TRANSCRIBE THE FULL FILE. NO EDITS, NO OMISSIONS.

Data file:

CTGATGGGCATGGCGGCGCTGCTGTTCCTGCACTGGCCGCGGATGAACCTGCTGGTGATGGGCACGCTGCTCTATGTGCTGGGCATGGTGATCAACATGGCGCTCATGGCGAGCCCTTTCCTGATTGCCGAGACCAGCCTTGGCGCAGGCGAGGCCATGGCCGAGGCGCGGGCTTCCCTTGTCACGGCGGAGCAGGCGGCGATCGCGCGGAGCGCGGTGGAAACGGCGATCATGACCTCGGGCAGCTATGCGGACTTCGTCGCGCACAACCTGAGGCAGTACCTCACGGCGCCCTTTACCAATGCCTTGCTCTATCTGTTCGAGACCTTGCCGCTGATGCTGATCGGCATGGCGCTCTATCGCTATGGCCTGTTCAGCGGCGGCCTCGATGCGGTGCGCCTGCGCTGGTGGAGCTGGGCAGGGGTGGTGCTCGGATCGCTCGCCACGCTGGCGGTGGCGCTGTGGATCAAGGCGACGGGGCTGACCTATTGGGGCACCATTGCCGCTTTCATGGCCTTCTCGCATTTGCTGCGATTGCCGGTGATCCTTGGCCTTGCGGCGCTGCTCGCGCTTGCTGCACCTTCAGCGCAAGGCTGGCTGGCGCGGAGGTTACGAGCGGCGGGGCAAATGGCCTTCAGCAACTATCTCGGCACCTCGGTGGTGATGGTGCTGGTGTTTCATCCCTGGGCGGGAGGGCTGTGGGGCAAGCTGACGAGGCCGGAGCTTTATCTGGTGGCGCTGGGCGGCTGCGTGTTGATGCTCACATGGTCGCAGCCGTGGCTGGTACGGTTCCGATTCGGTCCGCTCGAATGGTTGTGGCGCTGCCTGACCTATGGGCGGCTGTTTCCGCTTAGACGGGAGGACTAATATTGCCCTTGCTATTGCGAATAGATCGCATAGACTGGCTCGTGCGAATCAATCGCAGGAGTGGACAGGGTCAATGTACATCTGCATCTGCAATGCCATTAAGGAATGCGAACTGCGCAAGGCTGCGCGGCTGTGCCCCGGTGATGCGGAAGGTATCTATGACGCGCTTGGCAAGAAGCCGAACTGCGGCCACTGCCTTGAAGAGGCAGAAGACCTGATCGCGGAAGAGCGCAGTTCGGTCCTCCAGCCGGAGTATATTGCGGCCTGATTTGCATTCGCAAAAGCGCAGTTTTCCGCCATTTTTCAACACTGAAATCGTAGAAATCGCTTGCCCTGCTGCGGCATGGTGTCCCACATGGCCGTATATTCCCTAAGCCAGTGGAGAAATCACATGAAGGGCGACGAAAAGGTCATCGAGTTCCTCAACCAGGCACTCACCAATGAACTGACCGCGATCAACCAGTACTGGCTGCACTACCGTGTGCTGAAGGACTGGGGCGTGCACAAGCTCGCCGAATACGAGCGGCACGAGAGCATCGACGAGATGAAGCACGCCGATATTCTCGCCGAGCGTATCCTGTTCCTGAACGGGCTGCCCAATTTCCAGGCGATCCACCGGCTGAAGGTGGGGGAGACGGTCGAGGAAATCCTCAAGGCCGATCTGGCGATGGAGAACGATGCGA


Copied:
CTGATGGGCATGGCGGCGCTGCTGTTCCTGCACTGGCCGCGGATGAACCTGCTGGTGATGGGCACGCTGCTCTATGTGCTGGGCATGGTGATCAACATGGCGCTCATGGCGAGCCCTTTCCTGATTGCCGAGACCAGCCTTGGCGCAGGCGAGGCCATGGCCGAGGCGCGGGCTTCCCTTGTCACGGCGGAGCAGGCGGCGATCGCGCGGAGCGCGGTGGAAACGGCGATCATGACCTCGGGCAGCTATGCGGACTTCGTCGCGCACAACCTGAGGCAGTACCTCACGGCGCCCTTTACCAATGCCTTGCTCTATCTGTTCGAGACCTTGCCGCTGATGCTGATCGGCATGGCGCTCTATCGCTATGGCCTGTTCAGCGGCGGCCTCGATGCGGTGCGCCTGCGCTGGTGGAGCTGGGCAGGGGTGGTGCTCGGATCGCTCGCCACGCTGGCGGTGGCGCTGTGGATCAAGGCGACGGGGCTGACCTATTGGGGCACCATTGCCGCTTTCATGGCCTTCTCGCATTTGCTGCGATTGCCGGTGATCCTTGGCCTTGCGGCGCTGCTCGCGCTTGCTGCACCTTCAGCGCAAGGCTGGCTGGCGCGGAGGTTACGAGCGGCGGGGCAAATGGCCTTCAGCAACTATCTCGGCACCTCGGTGGTGATGGTGCTGGTGTTTCATCCCTGGGCGGGAGGGCTGTGGGGCAAGCTGACGAGGCCGGAGCTTTATCTGGTGGCGCTGGGCGGCTGCGTGTTGATGCTCACATGGTCGCAGCCGTGGCTGGTACGGTTCCGATTCGGTCCGCTCGAATGGTTGTGGCGCTGCCTGACCTATGGGCGGCTGTTTCCGCTTAGACGGGAGGACTAATATTGCCCTTGCTATTGCGAATAGATCGCATAGACTGGCTCGTGCGAATCAATCGCAGGAGTGGACAGGGTCAATGTACATCTGCATCTGCAATGCCATTAAGGAATGCGAACTGCGCAAGGCTGCGCGGCTGTGCCCCGGTGATGCGGAAGGTATCTATGACGCGCTTGGCAAGAAGCCGAACTGCGGCCACTGCCTTGAAGAGGCAGAAGACCTGATCGCGGAAGAGCGCAGTTCGGTCCTCCAGCCGGAGTATATTGCGGCCTGATTTGCATTCGCAAAAGCGCAGTTTTCCGCCATTTTTCAACACTGAAATCGTAGAAATCGCTTGCCCTGCTGCGGCATGGTGTCCCACATGGCCGTATATTCCCTAAGCCAGTGGAGAAATCACATGAAGGGCGACGAAAAGGTCATCGAGTTCCTCAACCAGGCACTCACCAATGAACTGACCGCGATCAACCAGTACTGGCTGCACTACCGTGTGCTGAAGGACTGGGGCGTGCACAAGCTCGCCGAATACGAGCGGCACGAGAGCATCGACGAGATGAAGCACGCCGATATTCTCGCCGAGCGTATCCTGTTCCTGAACGGGCTGCCCAATTTCCAGGCGATCCACCGGCTGAAGGTGGGGGAGACGGTCGAGGAAATCCTCAAGGCCGATCTGGCGATGGAGAACGATGCGA